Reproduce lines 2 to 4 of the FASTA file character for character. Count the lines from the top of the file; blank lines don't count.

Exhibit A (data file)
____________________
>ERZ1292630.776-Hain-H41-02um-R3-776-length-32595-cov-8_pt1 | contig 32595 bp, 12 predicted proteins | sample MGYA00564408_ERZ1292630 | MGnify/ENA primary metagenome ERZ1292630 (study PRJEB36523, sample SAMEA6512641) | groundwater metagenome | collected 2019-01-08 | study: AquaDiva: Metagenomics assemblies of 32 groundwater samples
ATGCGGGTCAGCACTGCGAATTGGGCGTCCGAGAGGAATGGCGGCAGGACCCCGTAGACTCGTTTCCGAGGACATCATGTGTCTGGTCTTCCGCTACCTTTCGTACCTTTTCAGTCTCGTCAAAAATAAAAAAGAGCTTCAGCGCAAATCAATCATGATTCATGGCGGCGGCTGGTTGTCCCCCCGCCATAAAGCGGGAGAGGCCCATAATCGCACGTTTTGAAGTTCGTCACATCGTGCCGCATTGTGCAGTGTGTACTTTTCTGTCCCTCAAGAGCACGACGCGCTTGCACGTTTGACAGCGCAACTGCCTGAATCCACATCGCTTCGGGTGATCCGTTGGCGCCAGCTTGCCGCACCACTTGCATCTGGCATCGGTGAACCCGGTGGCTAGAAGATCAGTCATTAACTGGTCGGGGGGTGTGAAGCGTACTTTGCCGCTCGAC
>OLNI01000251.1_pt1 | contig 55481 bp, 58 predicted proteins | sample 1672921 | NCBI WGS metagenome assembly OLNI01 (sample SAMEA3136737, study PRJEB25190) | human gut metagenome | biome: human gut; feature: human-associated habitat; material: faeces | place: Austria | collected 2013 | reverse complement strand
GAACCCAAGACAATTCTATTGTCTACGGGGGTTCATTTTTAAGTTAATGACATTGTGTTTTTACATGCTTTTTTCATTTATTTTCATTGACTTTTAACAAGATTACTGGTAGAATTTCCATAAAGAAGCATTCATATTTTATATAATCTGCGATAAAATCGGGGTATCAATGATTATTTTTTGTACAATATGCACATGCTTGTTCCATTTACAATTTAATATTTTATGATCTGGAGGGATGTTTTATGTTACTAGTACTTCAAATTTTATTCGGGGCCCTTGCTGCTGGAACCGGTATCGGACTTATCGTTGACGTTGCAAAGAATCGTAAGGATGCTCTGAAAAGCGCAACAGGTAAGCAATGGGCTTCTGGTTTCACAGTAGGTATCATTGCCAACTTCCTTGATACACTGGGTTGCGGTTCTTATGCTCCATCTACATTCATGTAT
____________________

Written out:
ATGCGGGTCAGCACTGCGAATTGGGCGTCCGAGAGGAATGGCGGCAGGACCCCGTAGACTCGTTTCCGAGGACATCATGTGTCTGGTCTTCCGCTACCTTTCGTACCTTTTCAGTCTCGTCAAAAATAAAAAAGAGCTTCAGCGCAAATCAATCATGATTCATGGCGGCGGCTGGTTGTCCCCCCGCCATAAAGCGGGAGAGGCCCATAATCGCACGTTTTGAAGTTCGTCACATCGTGCCGCATTGTGCAGTGTGTACTTTTCTGTCCCTCAAGAGCACGACGCGCTTGCACGTTTGACAGCGCAACTGCCTGAATCCACATCGCTTCGGGTGATCCGTTGGCGCCAGCTTGCCGCACCACTTGCATCTGGCATCGGTGAACCCGGTGGCTAGAAGATCAGTCATTAACTGGTCGGGGGGTGTGAAGCGTACTTTGCCGCTCGAC
>OLNI01000251.1_pt1 | contig 55481 bp, 58 predicted proteins | sample 1672921 | NCBI WGS metagenome assembly OLNI01 (sample SAMEA3136737, study PRJEB25190) | human gut metagenome | biome: human gut; feature: human-associated habitat; material: faeces | place: Austria | collected 2013 | reverse complement strand
GAACCCAAGACAATTCTATTGTCTACGGGGGTTCATTTTTAAGTTAATGACATTGTGTTTTTACATGCTTTTTTCATTTATTTTCATTGACTTTTAACAAGATTACTGGTAGAATTTCCATAAAGAAGCATTCATATTTTATATAATCTGCGATAAAATCGGGGTATCAATGATTATTTTTTGTACAATATGCACATGCTTGTTCCATTTACAATTTAATATTTTATGATCTGGAGGGATGTTTTATGTTACTAGTACTTCAAATTTTATTCGGGGCCCTTGCTGCTGGAACCGGTATCGGACTTATCGTTGACGTTGCAAAGAATCGTAAGGATGCTCTGAAAAGCGCAACAGGTAAGCAATGGGCTTCTGGTTTCACAGTAGGTATCATTGCCAACTTCCTTGATACACTGGGTTGCGGTTCTTATGCTCCATCTACATTCATGTAT